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Political parties scurry to craft post-election strategies

All News 13:42 May 15, 2020

By Kim Soo-yeon

SEOUL, May 15 (Yonhap) -- A month into the April 15 parliamentary elections, political parties are struggling to craft post-election strategies, with the ruling party focusing on coping with the coronavirus pandemic and passing reform-related bills.

The main opposition United Future Party (UFP), meanwhile, is still reeling from the impact of its crushing election defeat, with the task of rebuilding the party as a viable conservative party.

The ruling Democratic Party (DP) and its sister party clinched a landslide victory in the elections by winning a majority of parliamentary seats, buoyed by public support for the government's handling of the COVID-19 crisis.

The DP's priority is to contain the spread of the virus and minimize the economic fallout of the coronavirus outbreak.

The governing party is wary of being excessively "arrogant" about its strengthened legislative influence as it has secured enough seats to "do everything" except for a constitutional revision.

In the 2004 general elections, the then ruling Uri Party, which later evolved into the DP, won a majority of assembly seats, following the parliament impeachment of former President Roh Moo-hyun.

But the Uri Party faced backlash due to its push to ram through four reform bills and later suffered a defeat in the 2007 presidential elections.

Mindful of the Uri Party's failure, the DP is expected to steadily prepare to complete the legislative work of reform bills, including the overhaul of power organizations.

Rep. Kim Tae-nyeon (C), floor leader of the ruling Democratic Party, speaks at a party meeting at the National Assembly on May 14, 2020. (Yonhap)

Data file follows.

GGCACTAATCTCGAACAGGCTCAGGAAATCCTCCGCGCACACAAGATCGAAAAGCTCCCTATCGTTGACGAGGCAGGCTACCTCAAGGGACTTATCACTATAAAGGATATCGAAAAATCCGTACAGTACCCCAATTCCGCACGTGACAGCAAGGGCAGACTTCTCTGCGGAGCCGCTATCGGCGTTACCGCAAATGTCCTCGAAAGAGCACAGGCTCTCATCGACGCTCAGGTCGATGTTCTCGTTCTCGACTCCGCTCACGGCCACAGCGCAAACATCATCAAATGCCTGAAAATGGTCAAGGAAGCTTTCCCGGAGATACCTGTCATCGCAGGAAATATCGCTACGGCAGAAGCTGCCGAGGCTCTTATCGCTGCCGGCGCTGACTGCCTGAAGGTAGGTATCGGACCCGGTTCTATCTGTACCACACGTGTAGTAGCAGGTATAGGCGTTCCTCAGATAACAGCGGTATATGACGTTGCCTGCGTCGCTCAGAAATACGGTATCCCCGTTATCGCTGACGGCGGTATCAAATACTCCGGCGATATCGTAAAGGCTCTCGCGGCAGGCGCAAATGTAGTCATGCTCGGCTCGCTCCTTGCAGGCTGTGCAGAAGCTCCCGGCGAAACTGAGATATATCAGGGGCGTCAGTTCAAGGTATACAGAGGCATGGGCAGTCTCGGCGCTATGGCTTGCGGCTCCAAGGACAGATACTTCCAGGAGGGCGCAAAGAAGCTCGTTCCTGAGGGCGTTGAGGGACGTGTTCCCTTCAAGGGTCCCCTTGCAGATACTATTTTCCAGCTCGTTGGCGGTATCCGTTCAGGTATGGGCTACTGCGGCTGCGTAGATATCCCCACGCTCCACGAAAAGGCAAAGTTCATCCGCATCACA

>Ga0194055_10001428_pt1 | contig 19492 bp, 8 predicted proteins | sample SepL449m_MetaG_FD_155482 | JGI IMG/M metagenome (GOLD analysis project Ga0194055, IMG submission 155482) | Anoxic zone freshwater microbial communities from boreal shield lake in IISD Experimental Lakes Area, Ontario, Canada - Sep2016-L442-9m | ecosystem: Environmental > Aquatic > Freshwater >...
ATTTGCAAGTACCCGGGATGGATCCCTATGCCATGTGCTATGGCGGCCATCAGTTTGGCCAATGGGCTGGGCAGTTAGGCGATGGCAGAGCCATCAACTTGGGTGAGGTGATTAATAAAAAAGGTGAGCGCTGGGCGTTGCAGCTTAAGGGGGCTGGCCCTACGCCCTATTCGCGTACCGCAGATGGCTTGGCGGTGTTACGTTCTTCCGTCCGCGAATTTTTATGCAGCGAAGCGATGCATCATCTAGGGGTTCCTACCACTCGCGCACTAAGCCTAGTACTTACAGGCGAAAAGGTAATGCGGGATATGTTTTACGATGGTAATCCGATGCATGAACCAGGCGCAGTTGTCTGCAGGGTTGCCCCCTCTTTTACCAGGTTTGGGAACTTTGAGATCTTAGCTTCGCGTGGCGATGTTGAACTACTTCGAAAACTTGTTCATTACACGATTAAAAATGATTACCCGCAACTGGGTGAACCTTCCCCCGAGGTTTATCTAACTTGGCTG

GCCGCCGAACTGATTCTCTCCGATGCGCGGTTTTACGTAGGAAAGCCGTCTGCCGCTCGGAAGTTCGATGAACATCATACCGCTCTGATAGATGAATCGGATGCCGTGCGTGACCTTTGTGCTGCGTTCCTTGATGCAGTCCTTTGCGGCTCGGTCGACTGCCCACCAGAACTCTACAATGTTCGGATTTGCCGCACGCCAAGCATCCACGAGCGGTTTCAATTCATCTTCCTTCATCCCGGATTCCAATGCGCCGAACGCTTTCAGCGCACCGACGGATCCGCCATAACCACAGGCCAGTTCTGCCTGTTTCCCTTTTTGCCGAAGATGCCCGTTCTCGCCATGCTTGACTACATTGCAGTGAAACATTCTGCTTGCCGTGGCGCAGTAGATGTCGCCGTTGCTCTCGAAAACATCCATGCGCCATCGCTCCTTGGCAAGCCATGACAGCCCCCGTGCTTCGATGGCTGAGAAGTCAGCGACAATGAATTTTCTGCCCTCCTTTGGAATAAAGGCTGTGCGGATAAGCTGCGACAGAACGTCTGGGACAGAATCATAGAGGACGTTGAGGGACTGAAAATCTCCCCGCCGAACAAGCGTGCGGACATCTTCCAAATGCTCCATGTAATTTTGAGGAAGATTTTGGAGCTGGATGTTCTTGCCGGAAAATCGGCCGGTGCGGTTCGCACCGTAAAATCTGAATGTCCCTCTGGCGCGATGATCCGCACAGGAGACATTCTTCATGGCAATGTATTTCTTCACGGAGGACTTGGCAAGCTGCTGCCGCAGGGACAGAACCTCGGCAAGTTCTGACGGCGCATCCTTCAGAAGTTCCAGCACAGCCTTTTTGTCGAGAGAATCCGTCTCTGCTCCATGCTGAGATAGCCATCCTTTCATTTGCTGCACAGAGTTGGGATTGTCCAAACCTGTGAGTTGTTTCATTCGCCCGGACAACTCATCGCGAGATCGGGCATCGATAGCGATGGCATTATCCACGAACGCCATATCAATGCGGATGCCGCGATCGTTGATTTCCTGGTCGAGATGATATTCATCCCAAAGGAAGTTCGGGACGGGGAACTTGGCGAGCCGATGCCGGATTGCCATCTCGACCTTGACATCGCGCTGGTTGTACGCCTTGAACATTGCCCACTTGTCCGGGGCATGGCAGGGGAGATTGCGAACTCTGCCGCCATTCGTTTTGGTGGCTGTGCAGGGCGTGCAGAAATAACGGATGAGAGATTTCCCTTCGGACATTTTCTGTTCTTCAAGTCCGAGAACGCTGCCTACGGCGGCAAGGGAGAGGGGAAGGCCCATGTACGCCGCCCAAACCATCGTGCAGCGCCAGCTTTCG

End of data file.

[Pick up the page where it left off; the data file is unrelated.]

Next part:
For the conservative UFP, its imminent task is to recover fast from the impact of its election defeat.

The party has even failed to reach an internal consensus over the party's interim leadership committee.

The UFP picked its former campaign chief, Kim Chong-in, as its caretaker leader last month. But he virtually rejected the decision, taking issue with its failure to guarantee an extensive term.

Some UFP members still harbored suspicion about alleged rigging of the election outcomes, raising the public's eyebrows.

The opposition party will also speed up a merger with the Future Korea Party, the UFP's sister party designed to win proportional representation seats as they agreed Thursday to unify together soon.

Meanwhile, minor parties are struggling to come up with a survival strategy. Their legislative power will sharply dwindle in the 21st National Assembly with the election defeat.

The leftist Justice Party targeted at least 20 seats to form a parliamentary negotiation group for the elections but only succeeded in winning six posts, the same number of its existing seats.

The party is considering holding a national convention to pick a new leader at an early date to start afresh.

Ahn Cheol-soo, head of the minor People's Party, failed to resonate in politics as the party managed to only secure three proportional representation seats.

Ahn, former presidential candidate, set up the party in the runup to the elections after he returned home from the United States in January to resume his political career after a yearlong hiatus.

Whether his party would seek a political alliance with the main opposition UFP and its sister party will be a major point of attention in politics.

The Party for People's Livelihoods failed to win a single seat in the latest elections. The party also lost its status of a floor negotiation group with the election failure.

Rep. Joo Ho-young (R), floor leader of the main opposition United Future Party, and Rep. Won Yoo-chul, chief of the Future Korea Party, hold a press conference at the National Assembly over the parties' agreement on a merger on May 14, 2020. (Yonhap)

sooyeon@yna.co.kr
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